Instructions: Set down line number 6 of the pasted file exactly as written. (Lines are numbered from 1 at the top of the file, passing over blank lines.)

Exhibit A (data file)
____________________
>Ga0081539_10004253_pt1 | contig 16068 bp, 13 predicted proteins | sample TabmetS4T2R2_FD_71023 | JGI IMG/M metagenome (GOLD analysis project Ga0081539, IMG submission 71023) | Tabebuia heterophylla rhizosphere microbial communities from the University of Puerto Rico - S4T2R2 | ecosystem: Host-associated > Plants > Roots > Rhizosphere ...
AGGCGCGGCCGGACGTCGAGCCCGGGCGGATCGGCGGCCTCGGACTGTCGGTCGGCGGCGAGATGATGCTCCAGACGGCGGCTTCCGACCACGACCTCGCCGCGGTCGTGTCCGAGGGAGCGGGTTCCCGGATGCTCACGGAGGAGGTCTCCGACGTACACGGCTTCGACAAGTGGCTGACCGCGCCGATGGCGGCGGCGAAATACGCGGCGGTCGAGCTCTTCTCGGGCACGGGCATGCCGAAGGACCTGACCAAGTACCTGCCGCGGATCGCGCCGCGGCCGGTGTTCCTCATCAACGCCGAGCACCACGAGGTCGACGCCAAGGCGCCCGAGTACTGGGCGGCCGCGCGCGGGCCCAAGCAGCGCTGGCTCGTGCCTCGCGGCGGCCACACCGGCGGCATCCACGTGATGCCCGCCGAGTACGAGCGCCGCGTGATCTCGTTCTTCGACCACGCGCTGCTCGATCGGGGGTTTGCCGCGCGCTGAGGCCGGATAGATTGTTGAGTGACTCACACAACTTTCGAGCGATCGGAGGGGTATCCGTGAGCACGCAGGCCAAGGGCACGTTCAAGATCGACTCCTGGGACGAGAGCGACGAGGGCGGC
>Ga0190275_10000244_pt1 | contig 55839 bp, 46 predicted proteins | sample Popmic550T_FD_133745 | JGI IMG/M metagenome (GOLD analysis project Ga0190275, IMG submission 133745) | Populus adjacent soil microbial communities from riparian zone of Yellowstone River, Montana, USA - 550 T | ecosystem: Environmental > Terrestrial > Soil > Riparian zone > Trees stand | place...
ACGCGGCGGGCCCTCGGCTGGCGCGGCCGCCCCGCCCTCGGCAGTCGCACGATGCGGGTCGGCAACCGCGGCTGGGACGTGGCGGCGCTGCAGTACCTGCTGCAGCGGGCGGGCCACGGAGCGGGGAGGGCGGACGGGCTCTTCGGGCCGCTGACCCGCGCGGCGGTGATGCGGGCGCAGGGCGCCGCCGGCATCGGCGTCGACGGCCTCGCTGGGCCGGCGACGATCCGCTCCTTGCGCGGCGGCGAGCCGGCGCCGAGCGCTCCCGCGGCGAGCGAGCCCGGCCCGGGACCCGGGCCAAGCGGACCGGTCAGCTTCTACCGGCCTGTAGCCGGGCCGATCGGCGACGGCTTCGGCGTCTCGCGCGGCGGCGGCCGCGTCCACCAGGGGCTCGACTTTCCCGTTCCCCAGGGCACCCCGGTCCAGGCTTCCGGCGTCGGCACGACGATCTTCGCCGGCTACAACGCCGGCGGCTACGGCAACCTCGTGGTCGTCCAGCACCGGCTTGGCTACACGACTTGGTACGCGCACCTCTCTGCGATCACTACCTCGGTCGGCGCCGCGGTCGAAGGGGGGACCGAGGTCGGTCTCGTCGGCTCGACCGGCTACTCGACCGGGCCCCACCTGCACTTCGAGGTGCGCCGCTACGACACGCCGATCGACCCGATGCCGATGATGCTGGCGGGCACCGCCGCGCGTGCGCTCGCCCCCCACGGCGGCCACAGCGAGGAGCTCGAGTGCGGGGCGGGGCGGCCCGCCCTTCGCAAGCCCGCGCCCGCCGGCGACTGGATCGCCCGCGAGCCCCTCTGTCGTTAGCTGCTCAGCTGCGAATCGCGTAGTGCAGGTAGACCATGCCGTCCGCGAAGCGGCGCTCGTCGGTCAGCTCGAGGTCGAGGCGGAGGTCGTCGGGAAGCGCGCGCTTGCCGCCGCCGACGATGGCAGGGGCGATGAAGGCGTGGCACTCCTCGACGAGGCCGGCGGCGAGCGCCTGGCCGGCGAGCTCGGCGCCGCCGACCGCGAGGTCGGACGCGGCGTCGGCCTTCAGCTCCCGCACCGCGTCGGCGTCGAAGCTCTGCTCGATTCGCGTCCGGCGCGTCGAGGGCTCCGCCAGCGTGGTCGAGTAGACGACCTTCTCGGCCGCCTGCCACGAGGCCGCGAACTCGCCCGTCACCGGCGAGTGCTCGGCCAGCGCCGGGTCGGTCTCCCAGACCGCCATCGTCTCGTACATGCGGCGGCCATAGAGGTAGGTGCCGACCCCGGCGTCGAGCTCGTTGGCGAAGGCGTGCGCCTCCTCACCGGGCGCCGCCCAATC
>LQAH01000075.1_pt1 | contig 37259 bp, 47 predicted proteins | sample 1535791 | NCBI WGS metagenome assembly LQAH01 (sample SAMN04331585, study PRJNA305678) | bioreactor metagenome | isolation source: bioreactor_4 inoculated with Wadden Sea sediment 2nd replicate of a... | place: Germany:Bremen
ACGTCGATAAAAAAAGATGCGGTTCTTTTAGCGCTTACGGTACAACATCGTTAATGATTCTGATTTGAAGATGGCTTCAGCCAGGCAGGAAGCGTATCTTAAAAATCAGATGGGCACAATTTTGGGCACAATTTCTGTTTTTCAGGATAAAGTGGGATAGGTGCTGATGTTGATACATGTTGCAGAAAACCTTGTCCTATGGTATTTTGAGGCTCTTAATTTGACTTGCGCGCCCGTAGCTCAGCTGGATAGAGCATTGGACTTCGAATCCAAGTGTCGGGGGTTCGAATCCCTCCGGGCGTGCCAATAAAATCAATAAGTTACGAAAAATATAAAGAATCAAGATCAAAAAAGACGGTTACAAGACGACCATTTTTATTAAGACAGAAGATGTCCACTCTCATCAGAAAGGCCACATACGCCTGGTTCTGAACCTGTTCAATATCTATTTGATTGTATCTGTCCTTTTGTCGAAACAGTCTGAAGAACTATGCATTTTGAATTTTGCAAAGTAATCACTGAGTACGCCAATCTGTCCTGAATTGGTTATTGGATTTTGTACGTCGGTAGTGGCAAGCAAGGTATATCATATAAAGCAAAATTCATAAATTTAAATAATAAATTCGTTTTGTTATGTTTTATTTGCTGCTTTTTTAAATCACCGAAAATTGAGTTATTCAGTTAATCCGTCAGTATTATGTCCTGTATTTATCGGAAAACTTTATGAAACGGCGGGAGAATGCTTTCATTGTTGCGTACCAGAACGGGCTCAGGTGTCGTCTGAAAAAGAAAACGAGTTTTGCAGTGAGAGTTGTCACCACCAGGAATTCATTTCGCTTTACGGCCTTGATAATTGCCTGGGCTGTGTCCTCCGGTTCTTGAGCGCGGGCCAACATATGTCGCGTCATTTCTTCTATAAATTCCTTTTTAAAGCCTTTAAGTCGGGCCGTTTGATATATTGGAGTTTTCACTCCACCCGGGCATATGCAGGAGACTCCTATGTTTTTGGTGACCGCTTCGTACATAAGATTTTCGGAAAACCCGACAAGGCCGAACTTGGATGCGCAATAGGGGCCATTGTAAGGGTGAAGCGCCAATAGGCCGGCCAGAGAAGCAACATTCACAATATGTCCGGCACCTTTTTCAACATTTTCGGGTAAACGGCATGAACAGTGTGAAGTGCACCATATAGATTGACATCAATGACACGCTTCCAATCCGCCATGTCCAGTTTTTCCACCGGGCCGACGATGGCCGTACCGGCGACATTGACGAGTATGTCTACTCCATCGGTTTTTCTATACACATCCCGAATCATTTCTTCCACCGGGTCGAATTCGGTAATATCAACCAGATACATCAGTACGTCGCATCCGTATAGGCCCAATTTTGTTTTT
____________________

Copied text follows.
ACGTCGATAAAAAAAGATGCGGTTCTTTTAGCGCTTACGGTACAACATCGTTAATGATTCTGATTTGAAGATGGCTTCAGCCAGGCAGGAAGCGTATCTTAAAAATCAGATGGGCACAATTTTGGGCACAATTTCTGTTTTTCAGGATAAAGTGGGATAGGTGCTGATGTTGATACATGTTGCAGAAAACCTTGTCCTATGGTATTTTGAGGCTCTTAATTTGACTTGCGCGCCCGTAGCTCAGCTGGATAGAGCATTGGACTTCGAATCCAAGTGTCGGGGGTTCGAATCCCTCCGGGCGTGCCAATAAAATCAATAAGTTACGAAAAATATAAAGAATCAAGATCAAAAAAGACGGTTACAAGACGACCATTTTTATTAAGACAGAAGATGTCCACTCTCATCAGAAAGGCCACATACGCCTGGTTCTGAACCTGTTCAATATCTATTTGATTGTATCTGTCCTTTTGTCGAAACAGTCTGAAGAACTATGCATTTTGAATTTTGCAAAGTAATCACTGAGTACGCCAATCTGTCCTGAATTGGTTATTGGATTTTGTACGTCGGTAGTGGCAAGCAAGGTATATCATATAAAGCAAAATTCATAAATTTAAATAATAAATTCGTTTTGTTATGTTTTATTTGCTGCTTTTTTAAATCACCGAAAATTGAGTTATTCAGTTAATCCGTCAGTATTATGTCCTGTATTTATCGGAAAACTTTATGAAACGGCGGGAGAATGCTTTCATTGTTGCGTACCAGAACGGGCTCAGGTGTCGTCTGAAAAAGAAAACGAGTTTTGCAGTGAGAGTTGTCACCACCAGGAATTCATTTCGCTTTACGGCCTTGATAATTGCCTGGGCTGTGTCCTCCGGTTCTTGAGCGCGGGCCAACATATGTCGCGTCATTTCTTCTATAAATTCCTTTTTAAAGCCTTTAAGTCGGGCCGTTTGATATATTGGAGTTTTCACTCCACCCGGGCATATGCAGGAGACTCCTATGTTTTTGGTGACCGCTTCGTACATAAGATTTTCGGAAAACCCGACAAGGCCGAACTTGGATGCGCAATAGGGGCCATTGTAAGGGTGAAGCGCCAATAGGCCGGCCAGAGAAGCAACATTCACAATATGTCCGGCACCTTTTTCAACATTTTCGGGTAAACGGCATGAACAGTGTGAAGTGCACCATATAGATTGACATCAATGACACGCTTCCAATCCGCCATGTCCAGTTTTTCCACCGGGCCGACGATGGCCGTACCGGCGACATTGACGAGTATGTCTACTCCATCGGTTTTTCTATACACATCCCGAATCATTTCTTCCACCGGGTCGAATTCGGTAATATCAACCAGATACATCAGTACGTCGCATCCGTATAGGCCCAATTTTGTTTTT